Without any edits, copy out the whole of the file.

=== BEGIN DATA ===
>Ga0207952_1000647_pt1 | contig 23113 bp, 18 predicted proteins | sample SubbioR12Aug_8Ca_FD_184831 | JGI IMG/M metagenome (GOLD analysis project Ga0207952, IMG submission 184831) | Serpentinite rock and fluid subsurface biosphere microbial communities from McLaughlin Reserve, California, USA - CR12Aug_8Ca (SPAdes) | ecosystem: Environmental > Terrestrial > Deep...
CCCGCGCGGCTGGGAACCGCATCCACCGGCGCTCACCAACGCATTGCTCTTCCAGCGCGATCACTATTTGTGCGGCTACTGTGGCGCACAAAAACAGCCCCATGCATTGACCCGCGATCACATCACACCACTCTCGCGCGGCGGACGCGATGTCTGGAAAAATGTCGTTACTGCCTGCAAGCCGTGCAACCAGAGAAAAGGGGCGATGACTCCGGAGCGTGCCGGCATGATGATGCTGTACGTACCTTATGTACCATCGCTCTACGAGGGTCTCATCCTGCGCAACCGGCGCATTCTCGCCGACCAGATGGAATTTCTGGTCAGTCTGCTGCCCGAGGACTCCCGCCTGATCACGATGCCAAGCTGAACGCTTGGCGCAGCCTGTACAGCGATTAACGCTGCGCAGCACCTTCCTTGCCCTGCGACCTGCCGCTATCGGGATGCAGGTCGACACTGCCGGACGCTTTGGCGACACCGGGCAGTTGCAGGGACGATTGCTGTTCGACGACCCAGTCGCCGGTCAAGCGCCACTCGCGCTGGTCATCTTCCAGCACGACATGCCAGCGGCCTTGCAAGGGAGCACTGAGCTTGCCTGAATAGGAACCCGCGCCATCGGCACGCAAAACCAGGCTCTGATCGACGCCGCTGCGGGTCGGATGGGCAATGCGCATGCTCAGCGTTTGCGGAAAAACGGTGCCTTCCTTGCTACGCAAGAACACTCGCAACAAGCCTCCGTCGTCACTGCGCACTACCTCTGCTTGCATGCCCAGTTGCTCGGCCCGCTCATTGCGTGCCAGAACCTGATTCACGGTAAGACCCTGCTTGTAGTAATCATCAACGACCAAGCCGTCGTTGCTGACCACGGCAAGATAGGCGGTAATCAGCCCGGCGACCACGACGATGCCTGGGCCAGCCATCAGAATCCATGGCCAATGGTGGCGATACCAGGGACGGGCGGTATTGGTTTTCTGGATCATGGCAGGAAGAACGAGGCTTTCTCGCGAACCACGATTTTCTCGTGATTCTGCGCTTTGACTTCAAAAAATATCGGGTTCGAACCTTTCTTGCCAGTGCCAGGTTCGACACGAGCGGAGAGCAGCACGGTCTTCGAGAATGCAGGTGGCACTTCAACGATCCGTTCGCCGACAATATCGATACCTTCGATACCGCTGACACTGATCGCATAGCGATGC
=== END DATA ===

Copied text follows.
>Ga0207952_1000647_pt1 | contig 23113 bp, 18 predicted proteins | sample SubbioR12Aug_8Ca_FD_184831 | JGI IMG/M metagenome (GOLD analysis project Ga0207952, IMG submission 184831) | Serpentinite rock and fluid subsurface biosphere microbial communities from McLaughlin Reserve, California, USA - CR12Aug_8Ca (SPAdes) | ecosystem: Environmental > Terrestrial > Deep...
CCCGCGCGGCTGGGAACCGCATCCACCGGCGCTCACCAACGCATTGCTCTTCCAGCGCGATCACTATTTGTGCGGCTACTGTGGCGCACAAAAACAGCCCCATGCATTGACCCGCGATCACATCACACCACTCTCGCGCGGCGGACGCGATGTCTGGAAAAATGTCGTTACTGCCTGCAAGCCGTGCAACCAGAGAAAAGGGGCGATGACTCCGGAGCGTGCCGGCATGATGATGCTGTACGTACCTTATGTACCATCGCTCTACGAGGGTCTCATCCTGCGCAACCGGCGCATTCTCGCCGACCAGATGGAATTTCTGGTCAGTCTGCTGCCCGAGGACTCCCGCCTGATCACGATGCCAAGCTGAACGCTTGGCGCAGCCTGTACAGCGATTAACGCTGCGCAGCACCTTCCTTGCCCTGCGACCTGCCGCTATCGGGATGCAGGTCGACACTGCCGGACGCTTTGGCGACACCGGGCAGTTGCAGGGACGATTGCTGTTCGACGACCCAGTCGCCGGTCAAGCGCCACTCGCGCTGGTCATCTTCCAGCACGACATGCCAGCGGCCTTGCAAGGGAGCACTGAGCTTGCCTGAATAGGAACCCGCGCCATCGGCACGCAAAACCAGGCTCTGATCGACGCCGCTGCGGGTCGGATGGGCAATGCGCATGCTCAGCGTTTGCGGAAAAACGGTGCCTTCCTTGCTACGCAAGAACACTCGCAACAAGCCTCCGTCGTCACTGCGCACTACCTCTGCTTGCATGCCCAGTTGCTCGGCCCGCTCATTGCGTGCCAGAACCTGATTCACGGTAAGACCCTGCTTGTAGTAATCATCAACGACCAAGCCGTCGTTGCTGACCACGGCAAGATAGGCGGTAATCAGCCCGGCGACCACGACGATGCCTGGGCCAGCCATCAGAATCCATGGCCAATGGTGGCGATACCAGGGACGGGCGGTATTGGTTTTCTGGATCATGGCAGGAAGAACGAGGCTTTCTCGCGAACCACGATTTTCTCGTGATTCTGCGCTTTGACTTCAAAAAATATCGGGTTCGAACCTTTCTTGCCAGTGCCAGGTTCGACACGAGCGGAGAGCAGCACGGTCTTCGAGAATGCAGGTGGCACTTCAACGATCCGTTCGCCGACAATATCGATACCTTCGATACCGCTGACACTGATCGCATAGCGATGC